I'm sure there are many more structural details we could use to differentiate these two species, but these macroscopic cues have worked very well for me.

Oh, there is one more, very important test: If the tree passes all of the above tests for Chinese pistache, check out its root system. Be sure to separate every bit of dirt from every one of its roots. Look at it, and then toss it into an appropriate place—a compost pile, a shredder, or up in the branches of another tree or bush. Come back and reexamine it in a week. If it dies, it was Chinese pistache. If it lives, repeat the test, just to be sure.

Unless, of course, you are observing the trees in China.

Ingresado el 25 de noviembre de 2021 por baldeagle baldeagle | 1 comentario | Deja un comentario

23 de noviembre de 2021

Girdling: What's It All About?

Fully vaccinated but still careful to mask up, I am trying to get back in a rhythm of assailing invasive trees in my vicinity. If that sounds like something you would like to do, a good start would be to watch the instructional video on girdling glossy privet a good friend of mine, Dave Dauber, produced for the Austin Water Department's Wildlands Conservation Division.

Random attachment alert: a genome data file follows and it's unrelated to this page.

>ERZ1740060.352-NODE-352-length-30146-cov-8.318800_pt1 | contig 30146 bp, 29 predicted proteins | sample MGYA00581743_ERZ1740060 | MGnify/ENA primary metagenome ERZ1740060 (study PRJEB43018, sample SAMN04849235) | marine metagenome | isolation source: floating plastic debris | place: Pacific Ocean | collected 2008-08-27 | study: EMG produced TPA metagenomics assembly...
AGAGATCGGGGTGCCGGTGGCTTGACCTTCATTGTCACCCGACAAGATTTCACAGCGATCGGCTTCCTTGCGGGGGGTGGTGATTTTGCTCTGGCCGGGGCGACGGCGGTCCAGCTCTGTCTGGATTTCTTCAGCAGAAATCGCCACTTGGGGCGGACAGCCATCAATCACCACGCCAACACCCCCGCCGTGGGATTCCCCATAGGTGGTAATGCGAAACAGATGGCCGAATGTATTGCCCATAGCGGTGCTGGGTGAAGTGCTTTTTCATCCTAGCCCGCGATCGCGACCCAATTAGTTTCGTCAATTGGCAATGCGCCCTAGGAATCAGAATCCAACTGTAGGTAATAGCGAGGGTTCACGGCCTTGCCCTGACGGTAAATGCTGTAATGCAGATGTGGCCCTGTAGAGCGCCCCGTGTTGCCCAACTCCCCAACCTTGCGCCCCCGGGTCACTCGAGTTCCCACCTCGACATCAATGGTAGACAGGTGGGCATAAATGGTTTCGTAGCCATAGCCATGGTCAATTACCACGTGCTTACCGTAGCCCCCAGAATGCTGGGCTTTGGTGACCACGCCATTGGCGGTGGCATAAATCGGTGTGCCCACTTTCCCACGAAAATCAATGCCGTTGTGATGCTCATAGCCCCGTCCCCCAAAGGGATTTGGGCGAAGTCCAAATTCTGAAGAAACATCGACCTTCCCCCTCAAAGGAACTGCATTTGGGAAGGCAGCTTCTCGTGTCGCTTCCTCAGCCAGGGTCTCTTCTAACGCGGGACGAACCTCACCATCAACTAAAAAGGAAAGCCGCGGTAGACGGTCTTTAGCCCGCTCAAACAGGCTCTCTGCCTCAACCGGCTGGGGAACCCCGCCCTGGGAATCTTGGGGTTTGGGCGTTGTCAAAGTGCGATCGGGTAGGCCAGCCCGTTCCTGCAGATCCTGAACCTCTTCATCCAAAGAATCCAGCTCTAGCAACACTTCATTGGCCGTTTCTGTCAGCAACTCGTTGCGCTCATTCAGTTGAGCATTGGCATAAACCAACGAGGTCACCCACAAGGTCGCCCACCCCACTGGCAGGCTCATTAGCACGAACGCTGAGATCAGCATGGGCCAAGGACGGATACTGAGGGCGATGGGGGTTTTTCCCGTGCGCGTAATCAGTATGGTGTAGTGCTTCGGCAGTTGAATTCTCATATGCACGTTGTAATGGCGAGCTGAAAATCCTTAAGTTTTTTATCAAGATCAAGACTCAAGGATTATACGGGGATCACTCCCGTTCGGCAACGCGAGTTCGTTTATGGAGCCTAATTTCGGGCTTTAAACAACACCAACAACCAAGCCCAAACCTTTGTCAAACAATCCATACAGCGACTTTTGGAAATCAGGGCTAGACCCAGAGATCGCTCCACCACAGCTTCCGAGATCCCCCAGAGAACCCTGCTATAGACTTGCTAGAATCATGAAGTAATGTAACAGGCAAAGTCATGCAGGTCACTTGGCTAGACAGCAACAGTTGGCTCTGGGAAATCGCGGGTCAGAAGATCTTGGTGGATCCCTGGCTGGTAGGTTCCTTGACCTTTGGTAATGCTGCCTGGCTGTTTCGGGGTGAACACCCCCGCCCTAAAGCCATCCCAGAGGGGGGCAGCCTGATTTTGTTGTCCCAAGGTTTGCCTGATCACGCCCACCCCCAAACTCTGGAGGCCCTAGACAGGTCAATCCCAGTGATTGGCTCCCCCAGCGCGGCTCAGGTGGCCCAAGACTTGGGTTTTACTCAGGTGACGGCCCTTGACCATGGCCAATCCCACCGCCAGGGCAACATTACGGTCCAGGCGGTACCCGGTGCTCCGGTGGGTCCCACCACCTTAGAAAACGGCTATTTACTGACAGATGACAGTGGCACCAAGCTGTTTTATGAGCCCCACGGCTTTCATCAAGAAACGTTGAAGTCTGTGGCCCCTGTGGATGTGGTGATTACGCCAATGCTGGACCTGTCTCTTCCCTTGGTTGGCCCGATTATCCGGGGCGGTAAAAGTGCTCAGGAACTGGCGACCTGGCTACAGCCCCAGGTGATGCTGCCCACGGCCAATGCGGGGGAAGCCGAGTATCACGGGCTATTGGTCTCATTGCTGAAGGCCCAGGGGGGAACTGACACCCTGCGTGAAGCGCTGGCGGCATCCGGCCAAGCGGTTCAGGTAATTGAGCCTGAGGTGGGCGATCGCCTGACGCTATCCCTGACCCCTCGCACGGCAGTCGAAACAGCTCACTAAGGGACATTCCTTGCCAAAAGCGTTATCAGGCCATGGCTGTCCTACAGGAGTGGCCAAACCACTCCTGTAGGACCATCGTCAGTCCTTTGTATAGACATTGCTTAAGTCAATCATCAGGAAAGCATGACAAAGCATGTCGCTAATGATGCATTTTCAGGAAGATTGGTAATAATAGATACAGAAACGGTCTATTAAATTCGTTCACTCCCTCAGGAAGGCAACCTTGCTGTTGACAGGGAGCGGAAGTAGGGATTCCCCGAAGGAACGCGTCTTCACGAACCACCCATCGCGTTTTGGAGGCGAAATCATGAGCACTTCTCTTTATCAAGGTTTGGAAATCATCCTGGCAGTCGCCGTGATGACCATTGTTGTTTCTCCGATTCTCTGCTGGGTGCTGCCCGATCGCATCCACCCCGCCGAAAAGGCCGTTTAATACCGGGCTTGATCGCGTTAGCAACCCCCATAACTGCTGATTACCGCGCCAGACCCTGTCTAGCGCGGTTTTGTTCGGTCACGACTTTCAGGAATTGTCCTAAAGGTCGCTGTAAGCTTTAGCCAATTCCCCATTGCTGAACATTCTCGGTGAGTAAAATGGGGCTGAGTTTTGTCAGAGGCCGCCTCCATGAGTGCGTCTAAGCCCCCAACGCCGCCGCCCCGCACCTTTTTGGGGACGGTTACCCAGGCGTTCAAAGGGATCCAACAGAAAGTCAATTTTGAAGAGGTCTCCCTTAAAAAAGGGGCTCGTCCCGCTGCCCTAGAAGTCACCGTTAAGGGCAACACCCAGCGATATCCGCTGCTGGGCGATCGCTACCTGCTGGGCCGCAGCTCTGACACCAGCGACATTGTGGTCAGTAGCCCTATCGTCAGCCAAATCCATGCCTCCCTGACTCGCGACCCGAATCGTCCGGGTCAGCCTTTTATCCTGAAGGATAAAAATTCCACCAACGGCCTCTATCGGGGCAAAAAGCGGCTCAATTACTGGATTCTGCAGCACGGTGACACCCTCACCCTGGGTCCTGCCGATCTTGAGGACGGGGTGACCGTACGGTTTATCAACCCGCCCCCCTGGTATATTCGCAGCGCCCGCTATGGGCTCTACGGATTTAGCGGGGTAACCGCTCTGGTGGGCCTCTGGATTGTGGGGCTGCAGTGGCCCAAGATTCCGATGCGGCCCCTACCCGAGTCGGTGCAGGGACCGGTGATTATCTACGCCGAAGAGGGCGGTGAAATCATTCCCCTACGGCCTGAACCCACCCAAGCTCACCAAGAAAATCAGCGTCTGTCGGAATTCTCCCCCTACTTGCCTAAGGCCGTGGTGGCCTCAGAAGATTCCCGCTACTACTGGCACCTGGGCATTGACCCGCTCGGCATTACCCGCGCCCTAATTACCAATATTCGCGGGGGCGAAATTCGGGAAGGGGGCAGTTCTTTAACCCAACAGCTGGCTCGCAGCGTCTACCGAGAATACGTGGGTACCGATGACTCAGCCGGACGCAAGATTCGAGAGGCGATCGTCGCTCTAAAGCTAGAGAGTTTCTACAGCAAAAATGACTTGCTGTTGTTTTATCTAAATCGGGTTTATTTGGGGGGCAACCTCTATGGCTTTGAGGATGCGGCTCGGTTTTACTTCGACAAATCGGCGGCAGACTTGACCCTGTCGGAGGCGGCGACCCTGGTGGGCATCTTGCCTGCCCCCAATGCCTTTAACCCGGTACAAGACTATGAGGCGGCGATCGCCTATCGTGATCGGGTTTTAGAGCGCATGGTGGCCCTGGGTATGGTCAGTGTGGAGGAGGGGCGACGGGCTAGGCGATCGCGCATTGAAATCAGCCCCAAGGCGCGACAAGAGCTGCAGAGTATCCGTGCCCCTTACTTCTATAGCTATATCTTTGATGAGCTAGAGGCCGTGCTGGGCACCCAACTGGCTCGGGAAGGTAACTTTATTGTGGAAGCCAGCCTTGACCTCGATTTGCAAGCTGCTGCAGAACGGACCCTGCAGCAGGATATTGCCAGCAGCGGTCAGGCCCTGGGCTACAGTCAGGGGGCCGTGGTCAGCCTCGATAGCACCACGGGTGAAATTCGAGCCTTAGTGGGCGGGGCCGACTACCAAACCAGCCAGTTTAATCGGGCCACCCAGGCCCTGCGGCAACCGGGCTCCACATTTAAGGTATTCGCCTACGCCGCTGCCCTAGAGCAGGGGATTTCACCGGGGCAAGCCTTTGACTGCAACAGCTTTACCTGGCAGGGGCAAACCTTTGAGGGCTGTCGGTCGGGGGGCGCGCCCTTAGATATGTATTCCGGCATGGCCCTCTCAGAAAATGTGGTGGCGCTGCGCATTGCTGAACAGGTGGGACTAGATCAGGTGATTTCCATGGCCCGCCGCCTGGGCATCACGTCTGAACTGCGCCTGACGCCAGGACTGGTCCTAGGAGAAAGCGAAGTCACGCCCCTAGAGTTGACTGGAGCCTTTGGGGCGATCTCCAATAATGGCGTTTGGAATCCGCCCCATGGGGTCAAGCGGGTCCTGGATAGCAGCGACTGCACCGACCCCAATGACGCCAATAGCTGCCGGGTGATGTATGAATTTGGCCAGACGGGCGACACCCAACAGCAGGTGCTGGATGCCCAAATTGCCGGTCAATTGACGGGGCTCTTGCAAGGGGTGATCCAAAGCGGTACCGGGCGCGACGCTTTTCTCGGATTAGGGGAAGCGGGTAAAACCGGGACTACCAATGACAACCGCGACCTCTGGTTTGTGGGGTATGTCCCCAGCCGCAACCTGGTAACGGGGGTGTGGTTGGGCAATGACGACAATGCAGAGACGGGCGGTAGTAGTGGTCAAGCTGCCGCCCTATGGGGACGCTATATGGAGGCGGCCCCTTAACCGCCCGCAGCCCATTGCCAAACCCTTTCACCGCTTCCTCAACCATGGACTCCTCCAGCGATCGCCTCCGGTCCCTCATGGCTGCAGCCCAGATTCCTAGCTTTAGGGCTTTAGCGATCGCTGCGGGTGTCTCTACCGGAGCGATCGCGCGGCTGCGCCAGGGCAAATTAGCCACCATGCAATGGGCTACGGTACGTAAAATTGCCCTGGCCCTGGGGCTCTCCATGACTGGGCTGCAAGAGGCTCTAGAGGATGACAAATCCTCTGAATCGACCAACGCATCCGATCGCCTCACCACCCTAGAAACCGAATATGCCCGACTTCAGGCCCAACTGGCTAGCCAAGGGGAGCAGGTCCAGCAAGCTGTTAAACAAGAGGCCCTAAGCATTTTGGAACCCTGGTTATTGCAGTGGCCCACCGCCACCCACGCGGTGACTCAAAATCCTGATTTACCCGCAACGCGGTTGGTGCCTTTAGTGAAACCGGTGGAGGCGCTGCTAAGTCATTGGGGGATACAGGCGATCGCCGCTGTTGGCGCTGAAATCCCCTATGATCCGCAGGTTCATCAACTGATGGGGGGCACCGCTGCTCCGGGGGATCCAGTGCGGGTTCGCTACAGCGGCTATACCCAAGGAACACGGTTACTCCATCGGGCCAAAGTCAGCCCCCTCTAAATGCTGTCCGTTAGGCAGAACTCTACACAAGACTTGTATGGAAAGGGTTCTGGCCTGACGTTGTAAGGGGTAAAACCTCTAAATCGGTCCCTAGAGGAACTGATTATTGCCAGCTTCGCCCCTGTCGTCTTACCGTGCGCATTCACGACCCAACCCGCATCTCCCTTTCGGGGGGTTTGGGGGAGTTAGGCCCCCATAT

This video shows how to girdle trees by the method I developed for volunteers in Austin's Walnut Creek Metropolitan Park. Using no herbicides and no power tools, we have killed all the mature ligustrums on more than 20  of the park's forested acres.

What's so special about this method?

Following techniques taught elsewhere, I and other volunteers like me found that girdled trees almost always recovered fully. (Actually, I can't recall a single tree that didn't fully recover.)

Others gave up on the technique, but after the third variation failed, I returned to the job site daily to monitor the recovery of the girdled trees. Right away I learned that the tissue that bridged the girdle wasn't growing in from the ends of the girdle. Instead, it was growing from tissue left behind on the surface of the sapwood in the girdled gap.

In other words, we didn't need a tool that was sharper or larger or more powerful. Instead, we needed to make sure we removed every cell of tissue from the trunk in a band at least 3/4 of an inch wide: